So why are we in this position? It has to do with PRIIPs and the UK’s final and probably quite weary negotiations to leave Europe. As Brexit negotiations were coming to an end, PRIIPs legislation relating to costs and charges was left in place, and the FCA extended the UCITS exemption to the UK’s PRIIPs regulation until 2026. This caused confusion amongst fund managers and investors, many of whom interpreted the extension as a delay to implementing the cost disclosure for ICs. In the meantime, the IA issued the Guidance anyway, with the encouragement of the FCA. To add to the confusion, the lA responded to the HM Treasury’s PRIIPs consultation in the Spring 2023 requesting the removal of the Guidance in the forthcoming PRIIPs review.

Is there light at the end of this unsatisfactory tunnel?

Confused? You are right to be, but rest assured, there are many, most notably Baroness Bowles of Berkhamsted, who are not and are putting up a meaningful fight urging common sense to prevail. Bowles is well placed to lead this battle, having chaired the European Parliament’s committee on economic and monetary affairs between 2009 and 2014 and now sits in the House of Lords. She has taken on this miscarriage of common sense to the top of the FCA and HM Treasury aiming to overturn the Guidance through political channels while we await the outcome of the FCA’s PRIIPs review.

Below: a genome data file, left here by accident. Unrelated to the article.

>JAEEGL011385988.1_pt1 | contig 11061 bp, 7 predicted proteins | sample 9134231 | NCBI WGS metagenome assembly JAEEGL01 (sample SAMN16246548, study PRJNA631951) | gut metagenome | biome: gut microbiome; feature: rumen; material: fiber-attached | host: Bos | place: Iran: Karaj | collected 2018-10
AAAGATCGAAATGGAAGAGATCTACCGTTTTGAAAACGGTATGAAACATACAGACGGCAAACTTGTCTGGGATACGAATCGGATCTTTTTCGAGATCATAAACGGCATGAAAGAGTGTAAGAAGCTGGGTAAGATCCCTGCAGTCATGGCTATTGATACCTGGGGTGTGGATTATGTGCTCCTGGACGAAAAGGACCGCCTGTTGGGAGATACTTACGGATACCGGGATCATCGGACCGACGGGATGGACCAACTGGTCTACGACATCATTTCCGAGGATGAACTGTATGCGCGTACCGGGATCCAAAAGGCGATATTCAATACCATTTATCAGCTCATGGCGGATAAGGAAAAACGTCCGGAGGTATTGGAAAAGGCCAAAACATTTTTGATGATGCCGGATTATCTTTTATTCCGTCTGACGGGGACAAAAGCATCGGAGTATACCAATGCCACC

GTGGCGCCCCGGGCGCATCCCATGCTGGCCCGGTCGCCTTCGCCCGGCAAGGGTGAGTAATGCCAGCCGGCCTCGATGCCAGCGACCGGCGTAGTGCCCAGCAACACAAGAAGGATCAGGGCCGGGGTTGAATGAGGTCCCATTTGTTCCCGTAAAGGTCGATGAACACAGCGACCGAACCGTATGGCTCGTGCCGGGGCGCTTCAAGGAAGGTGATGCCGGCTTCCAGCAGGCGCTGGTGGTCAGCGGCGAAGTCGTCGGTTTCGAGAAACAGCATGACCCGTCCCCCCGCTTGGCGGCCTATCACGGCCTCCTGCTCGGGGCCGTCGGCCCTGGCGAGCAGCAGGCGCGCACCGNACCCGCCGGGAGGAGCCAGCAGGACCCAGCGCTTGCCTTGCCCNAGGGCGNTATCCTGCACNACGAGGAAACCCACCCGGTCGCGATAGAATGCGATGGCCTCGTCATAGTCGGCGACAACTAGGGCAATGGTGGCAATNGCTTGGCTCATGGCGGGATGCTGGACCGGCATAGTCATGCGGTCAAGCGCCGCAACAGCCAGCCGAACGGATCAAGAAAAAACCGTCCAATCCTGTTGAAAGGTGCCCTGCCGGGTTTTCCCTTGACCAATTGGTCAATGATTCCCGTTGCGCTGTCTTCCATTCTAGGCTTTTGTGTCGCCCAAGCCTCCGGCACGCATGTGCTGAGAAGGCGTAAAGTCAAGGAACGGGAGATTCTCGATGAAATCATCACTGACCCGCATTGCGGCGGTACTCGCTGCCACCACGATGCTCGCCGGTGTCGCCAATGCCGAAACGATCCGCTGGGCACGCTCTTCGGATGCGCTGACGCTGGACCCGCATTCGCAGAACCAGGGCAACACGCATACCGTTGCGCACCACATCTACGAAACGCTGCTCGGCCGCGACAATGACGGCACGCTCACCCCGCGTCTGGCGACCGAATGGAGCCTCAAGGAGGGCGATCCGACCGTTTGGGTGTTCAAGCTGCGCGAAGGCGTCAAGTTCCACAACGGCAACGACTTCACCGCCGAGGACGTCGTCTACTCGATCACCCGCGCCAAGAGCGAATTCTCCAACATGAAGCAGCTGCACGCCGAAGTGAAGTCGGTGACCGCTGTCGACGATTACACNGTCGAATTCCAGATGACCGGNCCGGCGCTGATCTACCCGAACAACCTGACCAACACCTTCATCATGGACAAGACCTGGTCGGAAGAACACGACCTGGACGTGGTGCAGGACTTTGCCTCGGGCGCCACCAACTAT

Until then investment by the sector has hit the brakes while the UK continues to fret about missed climate change targets.

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About William Macleod

William is Managing Director – Commercial at Gravis and is also the founder of Gravis Advisory Ltd, which advises the 4 open ended Gravis funds: the VT Gravis UK Infrastructure Income Fund, the VT Gravis Clean Energy Income Fund, the VT Gravis UK Listed Property (PAIF) Fund and the VT Gravis Digital Infrastructure Income Fund.

 
 

William began his career in financial services in Edinburgh before moving to the Financial Times where he spent 9 years, ultimately as Head of Companies and Markets before going on to conceive and launch Ftfm. In 2005, he joined Fidelity and in 2009, he founded Highland Capital Partners and began working with Gravis, before joining the company 2016.

William has the Investment Management Certificate and Chartered Insurance Institute Level 3 in Financial Planning.

Click here for more information about Gravis

 
 
Important Information
For financial advisers based in the UK only. Not for onward distribution. No other persons should rely on any information contained within. Gravis Capital Management Ltd (Gravis) is authorised and regulated by the Financial Conduct Authority and provides investment products. Gravis is registered in England and Wales No: 10471852 and its principal place of business is at 24 Savile Row. London WIS 2ES.